Along with local, city and state resources, the federal resources available today include American Rescue Plan ESSR funds and allocations within the recently passed infrastructure law. Money for energy-efficient upgrades to schools, clean buses, healthy neighborhoods, and safe walking and biking routes to school are detailed in a White House toolkit identifying available funds across multiple agencies and programs. In addition, there is increasing federal funding for Community Schools. These funds, combined with historic levels of local funding for school construction, add up to billions of dollars for communities and for schools.

Rosa Parks School
Portland’s Rosa Parks Elementary School, designed by IBI Group, is a mixed-use Community Campus that includes a K-6 school, Boys & Girls Club, and a revitalized Parks & Recreation Community Center, on land donated by the Housing Authority of Portland. PHOTO COURTESY GARY WILSON PHOTO/GRAPHIC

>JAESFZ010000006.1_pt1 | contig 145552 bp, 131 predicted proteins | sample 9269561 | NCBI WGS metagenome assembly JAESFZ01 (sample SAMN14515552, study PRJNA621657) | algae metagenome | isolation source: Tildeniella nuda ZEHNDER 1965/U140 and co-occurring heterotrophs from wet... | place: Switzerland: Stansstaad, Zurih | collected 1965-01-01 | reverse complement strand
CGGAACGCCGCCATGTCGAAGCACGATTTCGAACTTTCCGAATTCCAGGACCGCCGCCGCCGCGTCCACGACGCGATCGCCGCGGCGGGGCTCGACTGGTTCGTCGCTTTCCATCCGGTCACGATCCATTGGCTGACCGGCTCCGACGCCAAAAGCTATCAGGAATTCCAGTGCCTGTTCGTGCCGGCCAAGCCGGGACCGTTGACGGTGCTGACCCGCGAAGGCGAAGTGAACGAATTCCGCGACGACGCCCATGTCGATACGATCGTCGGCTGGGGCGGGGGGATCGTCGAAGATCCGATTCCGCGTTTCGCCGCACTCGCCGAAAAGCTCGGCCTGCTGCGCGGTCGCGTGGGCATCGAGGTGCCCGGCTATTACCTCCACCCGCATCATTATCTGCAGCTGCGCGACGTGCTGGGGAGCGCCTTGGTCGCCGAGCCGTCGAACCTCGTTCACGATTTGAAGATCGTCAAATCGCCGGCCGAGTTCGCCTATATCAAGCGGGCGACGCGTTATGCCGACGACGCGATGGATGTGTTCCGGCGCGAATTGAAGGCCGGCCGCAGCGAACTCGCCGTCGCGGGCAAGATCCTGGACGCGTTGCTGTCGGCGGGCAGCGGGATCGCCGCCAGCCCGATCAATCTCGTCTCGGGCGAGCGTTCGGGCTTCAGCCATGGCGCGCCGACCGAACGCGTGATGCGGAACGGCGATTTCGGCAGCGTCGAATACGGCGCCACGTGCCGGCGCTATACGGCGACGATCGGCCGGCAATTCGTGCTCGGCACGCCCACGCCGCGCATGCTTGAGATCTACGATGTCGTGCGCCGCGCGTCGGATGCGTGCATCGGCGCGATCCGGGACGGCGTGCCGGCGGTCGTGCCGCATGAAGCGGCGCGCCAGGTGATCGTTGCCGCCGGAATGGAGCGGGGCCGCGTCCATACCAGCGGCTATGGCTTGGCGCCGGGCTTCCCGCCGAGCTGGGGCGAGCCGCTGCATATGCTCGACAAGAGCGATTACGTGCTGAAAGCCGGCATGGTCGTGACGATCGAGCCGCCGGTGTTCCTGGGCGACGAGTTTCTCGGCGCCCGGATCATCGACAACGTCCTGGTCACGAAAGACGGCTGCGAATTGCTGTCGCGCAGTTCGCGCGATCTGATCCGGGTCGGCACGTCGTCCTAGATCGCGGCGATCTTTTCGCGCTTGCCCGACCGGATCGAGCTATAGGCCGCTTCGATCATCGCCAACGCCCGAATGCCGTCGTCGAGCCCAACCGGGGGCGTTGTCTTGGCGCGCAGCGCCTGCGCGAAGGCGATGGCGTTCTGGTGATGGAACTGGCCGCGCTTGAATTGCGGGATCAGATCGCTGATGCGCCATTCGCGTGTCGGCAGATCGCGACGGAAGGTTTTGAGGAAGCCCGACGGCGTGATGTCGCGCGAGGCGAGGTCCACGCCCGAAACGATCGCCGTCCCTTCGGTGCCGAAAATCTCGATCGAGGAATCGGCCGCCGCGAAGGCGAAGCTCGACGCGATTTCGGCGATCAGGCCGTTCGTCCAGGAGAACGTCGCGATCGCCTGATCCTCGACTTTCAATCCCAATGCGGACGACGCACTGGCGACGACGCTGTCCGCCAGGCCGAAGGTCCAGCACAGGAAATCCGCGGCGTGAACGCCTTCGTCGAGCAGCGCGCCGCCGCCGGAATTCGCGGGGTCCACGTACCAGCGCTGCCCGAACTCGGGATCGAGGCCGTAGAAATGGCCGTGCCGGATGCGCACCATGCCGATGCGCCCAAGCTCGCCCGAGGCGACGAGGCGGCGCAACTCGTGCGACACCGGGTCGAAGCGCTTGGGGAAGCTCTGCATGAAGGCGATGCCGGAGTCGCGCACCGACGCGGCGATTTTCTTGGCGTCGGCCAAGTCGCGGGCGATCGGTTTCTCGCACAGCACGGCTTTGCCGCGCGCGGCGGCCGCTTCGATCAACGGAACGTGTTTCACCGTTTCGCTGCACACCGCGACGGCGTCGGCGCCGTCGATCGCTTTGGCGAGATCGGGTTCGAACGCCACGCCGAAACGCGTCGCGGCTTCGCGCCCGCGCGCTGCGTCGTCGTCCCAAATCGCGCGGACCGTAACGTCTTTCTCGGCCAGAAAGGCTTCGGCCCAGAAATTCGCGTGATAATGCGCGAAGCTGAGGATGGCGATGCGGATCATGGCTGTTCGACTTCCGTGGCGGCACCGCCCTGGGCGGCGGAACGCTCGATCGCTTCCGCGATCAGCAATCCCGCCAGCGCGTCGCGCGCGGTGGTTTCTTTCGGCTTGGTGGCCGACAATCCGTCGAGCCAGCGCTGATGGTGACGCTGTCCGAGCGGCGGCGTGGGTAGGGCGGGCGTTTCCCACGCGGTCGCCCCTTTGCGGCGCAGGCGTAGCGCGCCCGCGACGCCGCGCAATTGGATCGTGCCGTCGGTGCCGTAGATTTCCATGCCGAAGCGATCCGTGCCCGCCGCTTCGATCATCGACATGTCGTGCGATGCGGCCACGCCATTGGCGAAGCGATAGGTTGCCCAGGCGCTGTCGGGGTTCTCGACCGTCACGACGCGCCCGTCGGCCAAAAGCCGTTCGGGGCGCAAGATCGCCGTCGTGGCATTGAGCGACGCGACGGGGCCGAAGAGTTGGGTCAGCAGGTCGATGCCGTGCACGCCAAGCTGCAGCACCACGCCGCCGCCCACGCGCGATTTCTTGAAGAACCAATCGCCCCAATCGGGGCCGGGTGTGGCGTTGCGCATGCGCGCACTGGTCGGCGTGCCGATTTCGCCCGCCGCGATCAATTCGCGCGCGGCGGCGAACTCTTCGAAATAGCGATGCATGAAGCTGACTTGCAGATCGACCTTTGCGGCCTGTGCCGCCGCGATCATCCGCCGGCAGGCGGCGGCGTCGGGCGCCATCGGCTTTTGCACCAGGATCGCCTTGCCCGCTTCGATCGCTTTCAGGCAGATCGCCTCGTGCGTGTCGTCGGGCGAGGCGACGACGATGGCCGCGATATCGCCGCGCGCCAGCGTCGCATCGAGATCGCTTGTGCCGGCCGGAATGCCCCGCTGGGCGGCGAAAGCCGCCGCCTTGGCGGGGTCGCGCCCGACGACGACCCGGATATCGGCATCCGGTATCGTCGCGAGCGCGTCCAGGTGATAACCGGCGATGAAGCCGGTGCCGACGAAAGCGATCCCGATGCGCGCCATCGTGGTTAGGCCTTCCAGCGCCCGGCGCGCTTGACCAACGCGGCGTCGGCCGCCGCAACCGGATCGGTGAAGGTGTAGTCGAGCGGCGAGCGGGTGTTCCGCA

But spending that money in silos won’t change lives. Children don’t live in silos. Communities and their citizens don’t live in silos. It seems obvious, but it’s a reality that has been ignored for generations: You can’t improve schools in underserved communities without uplifting their surrounding neighborhoods. And you can’t uplift a neighborhood without improving its public schools. The pandemic has already forced some communities and schools to come together. The city of San Francisco, for instance, launched its Community Hubs project at the height of the crisis, helping vulnerable students access their school’s remote instruction and receive physical recreation and peer interaction. We must build on this type of progress.